Making Room Out West

Did you know that some iconic western game birds hate trees? A long-time champion of habitat restoration and enhancement, Pheasants Forever is helping pioneer recovery of upland game bird habitat by removing woody shrubs and trees from places they don’t belong. Why? Because good habitat means more game and non-game birds, and better hunting.

Cooperative recovery efforts are targeting three prized species: the greater sage grouse, greater prairie chicken, and lesser prairie chicken. Although they inhabit vastly different parts of the country, these prairie grouse share common needs — all require wide-open habitats to survive and an intolerance for woody encroachment on their home turf.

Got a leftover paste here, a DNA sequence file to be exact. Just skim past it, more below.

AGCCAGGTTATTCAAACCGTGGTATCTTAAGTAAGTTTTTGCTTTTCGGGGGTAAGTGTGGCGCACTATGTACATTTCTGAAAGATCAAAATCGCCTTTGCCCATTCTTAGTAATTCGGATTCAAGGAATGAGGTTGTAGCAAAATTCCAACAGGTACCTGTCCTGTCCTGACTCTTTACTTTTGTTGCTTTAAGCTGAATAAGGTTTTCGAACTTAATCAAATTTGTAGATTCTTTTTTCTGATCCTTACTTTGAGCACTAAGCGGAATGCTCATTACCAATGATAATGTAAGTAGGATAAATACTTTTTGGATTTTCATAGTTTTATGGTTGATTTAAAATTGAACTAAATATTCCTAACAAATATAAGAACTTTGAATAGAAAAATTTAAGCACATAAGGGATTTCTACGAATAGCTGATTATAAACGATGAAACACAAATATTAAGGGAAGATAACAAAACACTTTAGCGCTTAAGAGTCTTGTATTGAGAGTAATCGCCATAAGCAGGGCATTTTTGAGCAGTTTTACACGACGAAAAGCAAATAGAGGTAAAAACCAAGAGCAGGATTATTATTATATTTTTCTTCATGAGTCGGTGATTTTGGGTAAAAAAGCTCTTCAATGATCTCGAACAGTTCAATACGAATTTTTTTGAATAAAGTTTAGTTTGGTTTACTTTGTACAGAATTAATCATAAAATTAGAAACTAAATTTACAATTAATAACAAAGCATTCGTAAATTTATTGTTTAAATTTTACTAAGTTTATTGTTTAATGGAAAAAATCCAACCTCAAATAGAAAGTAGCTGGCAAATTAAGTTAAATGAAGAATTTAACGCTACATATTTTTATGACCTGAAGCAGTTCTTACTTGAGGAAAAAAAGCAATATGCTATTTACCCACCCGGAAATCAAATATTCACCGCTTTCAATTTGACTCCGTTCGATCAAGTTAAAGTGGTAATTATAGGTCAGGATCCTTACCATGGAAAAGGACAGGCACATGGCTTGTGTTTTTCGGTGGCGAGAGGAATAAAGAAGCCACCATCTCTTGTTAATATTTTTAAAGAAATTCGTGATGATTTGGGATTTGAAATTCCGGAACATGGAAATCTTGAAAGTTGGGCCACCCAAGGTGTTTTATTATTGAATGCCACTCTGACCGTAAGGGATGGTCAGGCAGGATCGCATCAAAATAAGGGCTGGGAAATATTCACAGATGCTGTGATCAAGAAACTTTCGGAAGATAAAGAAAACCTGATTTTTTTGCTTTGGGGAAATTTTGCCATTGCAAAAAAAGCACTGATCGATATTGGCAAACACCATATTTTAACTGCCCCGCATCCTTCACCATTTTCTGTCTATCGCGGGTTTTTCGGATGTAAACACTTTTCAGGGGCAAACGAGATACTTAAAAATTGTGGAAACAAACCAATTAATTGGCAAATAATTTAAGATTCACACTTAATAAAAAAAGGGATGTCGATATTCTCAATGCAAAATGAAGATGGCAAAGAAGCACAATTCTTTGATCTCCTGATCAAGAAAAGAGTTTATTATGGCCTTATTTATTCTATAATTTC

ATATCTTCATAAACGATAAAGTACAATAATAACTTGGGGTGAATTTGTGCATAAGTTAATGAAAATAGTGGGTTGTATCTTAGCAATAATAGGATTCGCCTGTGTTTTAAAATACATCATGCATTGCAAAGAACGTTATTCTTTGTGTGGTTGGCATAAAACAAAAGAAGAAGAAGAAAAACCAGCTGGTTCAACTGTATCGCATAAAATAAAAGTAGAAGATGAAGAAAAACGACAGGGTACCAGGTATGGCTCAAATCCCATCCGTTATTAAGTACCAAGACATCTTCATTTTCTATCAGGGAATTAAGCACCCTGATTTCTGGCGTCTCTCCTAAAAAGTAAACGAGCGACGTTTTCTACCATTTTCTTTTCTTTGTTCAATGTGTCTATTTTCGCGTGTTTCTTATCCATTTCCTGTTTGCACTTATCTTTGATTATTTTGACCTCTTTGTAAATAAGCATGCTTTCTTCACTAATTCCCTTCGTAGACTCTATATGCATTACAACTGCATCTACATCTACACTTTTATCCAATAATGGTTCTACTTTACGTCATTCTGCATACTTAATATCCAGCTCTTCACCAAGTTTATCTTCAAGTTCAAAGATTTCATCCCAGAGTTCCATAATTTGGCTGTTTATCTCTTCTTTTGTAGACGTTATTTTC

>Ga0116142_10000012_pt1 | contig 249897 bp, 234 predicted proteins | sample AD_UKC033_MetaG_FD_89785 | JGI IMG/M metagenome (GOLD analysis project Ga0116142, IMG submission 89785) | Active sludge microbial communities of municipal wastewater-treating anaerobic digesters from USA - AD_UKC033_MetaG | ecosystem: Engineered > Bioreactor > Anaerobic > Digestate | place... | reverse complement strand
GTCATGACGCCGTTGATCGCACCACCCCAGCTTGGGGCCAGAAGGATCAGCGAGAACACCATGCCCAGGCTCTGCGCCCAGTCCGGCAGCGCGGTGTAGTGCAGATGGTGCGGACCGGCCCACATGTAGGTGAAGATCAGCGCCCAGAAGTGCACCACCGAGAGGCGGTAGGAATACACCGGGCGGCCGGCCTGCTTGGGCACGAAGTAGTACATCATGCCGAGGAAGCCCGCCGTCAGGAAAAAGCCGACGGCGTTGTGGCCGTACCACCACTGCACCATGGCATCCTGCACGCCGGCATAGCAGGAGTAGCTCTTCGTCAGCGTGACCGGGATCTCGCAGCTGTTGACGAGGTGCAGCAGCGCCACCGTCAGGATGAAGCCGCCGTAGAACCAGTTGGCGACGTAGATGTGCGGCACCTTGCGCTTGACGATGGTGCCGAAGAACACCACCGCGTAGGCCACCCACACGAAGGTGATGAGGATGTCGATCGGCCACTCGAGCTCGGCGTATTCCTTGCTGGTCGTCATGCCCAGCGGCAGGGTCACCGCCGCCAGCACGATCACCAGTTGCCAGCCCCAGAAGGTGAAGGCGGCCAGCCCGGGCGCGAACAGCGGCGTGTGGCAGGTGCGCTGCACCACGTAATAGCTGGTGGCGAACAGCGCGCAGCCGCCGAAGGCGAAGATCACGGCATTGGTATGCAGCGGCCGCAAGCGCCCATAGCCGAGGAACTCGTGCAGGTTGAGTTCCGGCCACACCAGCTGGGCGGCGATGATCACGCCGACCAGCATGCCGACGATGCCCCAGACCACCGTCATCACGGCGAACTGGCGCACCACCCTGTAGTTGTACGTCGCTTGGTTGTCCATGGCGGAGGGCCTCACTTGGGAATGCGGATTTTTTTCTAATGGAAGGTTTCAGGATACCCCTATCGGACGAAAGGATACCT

The Partnering to Conserve Sagebrush Rangelands effort between the Intermountain West Joint Venture and the Bureau of Land Management is invested in cutting invasive trees in the right places. Woody plant expansion (mostly juniper species and pinyon pine) is a primary threat driving fragmentation and loss of sagebrush habitats and causing sage grouse declines. In a range-wide effort, land managers have collaborated to restore the quality of working sagebrush landscapes by removing conifers across public and private lands.

This article originally appeared in the Spring 2018 issue of Pheasants Forever Journal, which is published five times a year and features stories on upland bird hunting, guns, sporting dogs, projects, environmental issues, legislative action and other outdoor interests. It is reprinted here with permission. Pheasants Forever is dedicated to the conservation of pheasants, quail and other wildlife through habitat improvements, public awareness, education, and land management.

Working Lands for Wildlife and Sage Grouse Initiative will be at Pheasant Fest this year in Sioux Falls, South Dakota, February 16-18. Make sure to stop by their booth to learn about the initiatives and opportunities in your state.